Several studies have suggested that both affective valence and arousal affect the perception of time. However, in previous experiments, the two affective dimensions have not been systematically controlled. In this study, standardized photographic slides rated for emotional valence and arousal were projected to two groups of subjects for 2, 4, and 6 sec. One group of subjects estimated the projection duration on an analog scale, whereas the second group of subjects reproduced the intervals by pushing a button. Heart rate and skin conductance responses were also recorded during stimulus presentation as indices of attention and arousal. Time estimation results showed neither a main effect of valence nor a main effect of arousal. A highly significant valence × arousal interaction affected duration judgments. For low-arousal stimuli, the duration of negative slides was judged relatively shorter than the duration of positive slides. For high-arousal stimuli, the duration of negative slides was judged longer than the duration of positive slides. The same interaction pattern was observed across judgment modalities. These results are interpreted in terms of a model of action tendency, in which the level of arousal controls two different motivational mechanisms, one emotional and the other attentional.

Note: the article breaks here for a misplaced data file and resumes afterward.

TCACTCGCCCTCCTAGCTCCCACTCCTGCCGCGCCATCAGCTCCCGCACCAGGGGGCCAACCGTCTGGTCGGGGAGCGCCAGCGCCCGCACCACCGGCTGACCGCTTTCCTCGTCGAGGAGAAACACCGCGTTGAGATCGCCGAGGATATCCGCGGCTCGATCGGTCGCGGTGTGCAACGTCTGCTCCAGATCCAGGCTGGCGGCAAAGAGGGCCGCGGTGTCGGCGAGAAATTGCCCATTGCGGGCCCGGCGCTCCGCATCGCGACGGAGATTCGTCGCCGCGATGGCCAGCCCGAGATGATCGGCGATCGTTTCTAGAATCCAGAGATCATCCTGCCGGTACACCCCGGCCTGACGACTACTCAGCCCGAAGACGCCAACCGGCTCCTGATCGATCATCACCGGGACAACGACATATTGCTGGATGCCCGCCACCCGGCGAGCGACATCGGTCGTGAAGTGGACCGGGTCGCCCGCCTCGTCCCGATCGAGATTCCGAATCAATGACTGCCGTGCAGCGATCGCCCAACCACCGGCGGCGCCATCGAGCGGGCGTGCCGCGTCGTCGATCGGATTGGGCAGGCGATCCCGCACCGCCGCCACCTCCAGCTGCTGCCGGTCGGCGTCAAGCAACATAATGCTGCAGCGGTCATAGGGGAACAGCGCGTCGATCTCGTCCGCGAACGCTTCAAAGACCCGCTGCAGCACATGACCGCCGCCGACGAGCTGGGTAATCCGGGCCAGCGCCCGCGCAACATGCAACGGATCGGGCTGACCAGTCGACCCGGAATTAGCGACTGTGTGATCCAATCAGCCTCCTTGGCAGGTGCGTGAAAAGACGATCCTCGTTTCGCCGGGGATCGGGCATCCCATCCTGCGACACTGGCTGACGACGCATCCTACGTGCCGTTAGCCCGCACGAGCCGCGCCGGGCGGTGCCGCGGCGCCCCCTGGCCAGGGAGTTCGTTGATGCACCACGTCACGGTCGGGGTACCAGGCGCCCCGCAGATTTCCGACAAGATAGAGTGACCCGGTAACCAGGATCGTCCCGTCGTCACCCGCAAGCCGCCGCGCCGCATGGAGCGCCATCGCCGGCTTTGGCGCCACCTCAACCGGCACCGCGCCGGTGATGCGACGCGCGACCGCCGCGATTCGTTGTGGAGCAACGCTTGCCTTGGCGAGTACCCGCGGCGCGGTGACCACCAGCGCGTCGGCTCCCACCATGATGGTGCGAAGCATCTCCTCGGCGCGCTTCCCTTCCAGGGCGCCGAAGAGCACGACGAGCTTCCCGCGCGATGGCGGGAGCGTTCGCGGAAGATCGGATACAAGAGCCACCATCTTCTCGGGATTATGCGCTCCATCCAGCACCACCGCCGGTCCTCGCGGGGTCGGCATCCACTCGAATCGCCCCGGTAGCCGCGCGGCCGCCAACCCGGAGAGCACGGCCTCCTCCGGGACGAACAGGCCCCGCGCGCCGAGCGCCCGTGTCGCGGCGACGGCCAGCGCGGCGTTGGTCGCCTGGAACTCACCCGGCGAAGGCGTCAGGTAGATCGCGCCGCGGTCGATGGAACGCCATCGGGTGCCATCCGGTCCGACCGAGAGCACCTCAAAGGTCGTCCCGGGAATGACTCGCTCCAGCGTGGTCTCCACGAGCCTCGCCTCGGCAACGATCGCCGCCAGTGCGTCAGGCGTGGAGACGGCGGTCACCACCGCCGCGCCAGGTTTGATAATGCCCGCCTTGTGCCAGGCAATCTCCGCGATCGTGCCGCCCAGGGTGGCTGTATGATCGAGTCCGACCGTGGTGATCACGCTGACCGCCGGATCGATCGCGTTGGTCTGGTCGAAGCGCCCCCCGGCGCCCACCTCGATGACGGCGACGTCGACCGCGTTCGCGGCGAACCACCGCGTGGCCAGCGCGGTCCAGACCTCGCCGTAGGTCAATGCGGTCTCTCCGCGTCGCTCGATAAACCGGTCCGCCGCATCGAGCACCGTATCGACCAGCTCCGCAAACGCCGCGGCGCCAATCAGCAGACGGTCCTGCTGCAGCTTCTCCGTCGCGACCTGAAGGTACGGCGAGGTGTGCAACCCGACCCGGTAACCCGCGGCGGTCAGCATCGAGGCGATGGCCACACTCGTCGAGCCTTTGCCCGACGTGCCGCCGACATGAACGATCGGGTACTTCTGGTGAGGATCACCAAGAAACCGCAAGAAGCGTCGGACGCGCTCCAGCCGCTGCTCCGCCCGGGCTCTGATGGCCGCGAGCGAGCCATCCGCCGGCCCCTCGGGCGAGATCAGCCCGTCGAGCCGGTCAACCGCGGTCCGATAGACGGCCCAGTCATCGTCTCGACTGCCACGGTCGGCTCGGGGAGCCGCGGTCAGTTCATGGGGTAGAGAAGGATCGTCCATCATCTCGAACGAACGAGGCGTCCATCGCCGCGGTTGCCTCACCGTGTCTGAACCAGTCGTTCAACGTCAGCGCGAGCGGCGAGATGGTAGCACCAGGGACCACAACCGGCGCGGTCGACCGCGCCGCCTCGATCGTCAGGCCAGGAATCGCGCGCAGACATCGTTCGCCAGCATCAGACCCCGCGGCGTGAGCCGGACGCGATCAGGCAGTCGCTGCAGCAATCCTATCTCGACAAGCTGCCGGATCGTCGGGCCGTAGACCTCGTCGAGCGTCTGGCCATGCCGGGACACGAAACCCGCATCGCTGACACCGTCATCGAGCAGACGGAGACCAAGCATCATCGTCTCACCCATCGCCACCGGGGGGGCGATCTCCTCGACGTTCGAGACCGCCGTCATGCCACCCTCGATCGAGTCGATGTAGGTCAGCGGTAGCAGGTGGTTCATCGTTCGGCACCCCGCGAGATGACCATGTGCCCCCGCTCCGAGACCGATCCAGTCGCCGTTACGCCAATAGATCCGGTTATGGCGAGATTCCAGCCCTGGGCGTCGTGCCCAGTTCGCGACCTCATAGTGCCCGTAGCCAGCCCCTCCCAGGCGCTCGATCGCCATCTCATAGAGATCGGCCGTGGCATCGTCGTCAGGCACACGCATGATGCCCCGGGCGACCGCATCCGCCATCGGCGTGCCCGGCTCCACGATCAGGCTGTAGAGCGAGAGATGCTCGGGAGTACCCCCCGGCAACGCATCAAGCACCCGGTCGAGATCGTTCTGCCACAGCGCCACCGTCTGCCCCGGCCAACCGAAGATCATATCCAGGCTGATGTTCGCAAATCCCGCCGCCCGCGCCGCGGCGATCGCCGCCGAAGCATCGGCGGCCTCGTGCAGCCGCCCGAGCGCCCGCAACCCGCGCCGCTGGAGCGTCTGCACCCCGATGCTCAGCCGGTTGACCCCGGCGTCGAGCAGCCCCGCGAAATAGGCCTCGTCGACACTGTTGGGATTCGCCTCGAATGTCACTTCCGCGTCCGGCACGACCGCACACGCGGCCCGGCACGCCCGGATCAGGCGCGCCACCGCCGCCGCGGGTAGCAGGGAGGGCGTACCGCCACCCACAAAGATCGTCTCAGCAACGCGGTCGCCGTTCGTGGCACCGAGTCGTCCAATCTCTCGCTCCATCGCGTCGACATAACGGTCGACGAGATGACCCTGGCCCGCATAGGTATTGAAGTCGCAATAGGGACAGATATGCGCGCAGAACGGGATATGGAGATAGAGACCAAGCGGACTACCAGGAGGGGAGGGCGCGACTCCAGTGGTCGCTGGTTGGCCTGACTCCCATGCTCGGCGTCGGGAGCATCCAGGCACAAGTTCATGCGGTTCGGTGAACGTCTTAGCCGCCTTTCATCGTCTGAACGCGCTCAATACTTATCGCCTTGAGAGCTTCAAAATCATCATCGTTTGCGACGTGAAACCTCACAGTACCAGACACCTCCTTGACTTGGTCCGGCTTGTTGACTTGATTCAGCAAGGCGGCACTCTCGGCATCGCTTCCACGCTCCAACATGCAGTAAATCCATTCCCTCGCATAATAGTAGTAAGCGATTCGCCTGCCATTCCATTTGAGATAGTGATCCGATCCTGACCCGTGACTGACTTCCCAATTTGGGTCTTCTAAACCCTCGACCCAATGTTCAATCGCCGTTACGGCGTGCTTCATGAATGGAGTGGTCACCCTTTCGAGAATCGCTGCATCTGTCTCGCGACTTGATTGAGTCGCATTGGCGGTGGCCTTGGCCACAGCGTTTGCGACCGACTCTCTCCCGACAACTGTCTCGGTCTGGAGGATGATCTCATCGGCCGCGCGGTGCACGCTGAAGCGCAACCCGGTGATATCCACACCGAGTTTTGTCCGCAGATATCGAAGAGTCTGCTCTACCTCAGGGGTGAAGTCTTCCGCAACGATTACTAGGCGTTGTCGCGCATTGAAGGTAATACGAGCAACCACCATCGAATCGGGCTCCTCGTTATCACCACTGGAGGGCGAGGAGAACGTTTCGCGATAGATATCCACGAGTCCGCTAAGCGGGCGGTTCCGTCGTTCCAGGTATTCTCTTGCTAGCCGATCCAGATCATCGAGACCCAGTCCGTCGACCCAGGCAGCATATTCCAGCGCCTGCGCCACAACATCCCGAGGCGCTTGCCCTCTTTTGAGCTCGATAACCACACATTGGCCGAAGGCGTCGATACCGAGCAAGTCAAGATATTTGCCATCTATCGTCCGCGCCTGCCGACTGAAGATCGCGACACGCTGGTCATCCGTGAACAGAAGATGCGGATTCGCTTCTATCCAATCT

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Angrilli, A., Cherubini, P., Pavese, A. et al. The influence of affective factors on time perception. Perception & Psychophysics 59, 972–982 (1997). https://doi.org/10.3758/BF03205512
- Time Estimation
- Emotional Valence
- Time Perception
- Skin Conductance Response
- Valence Rating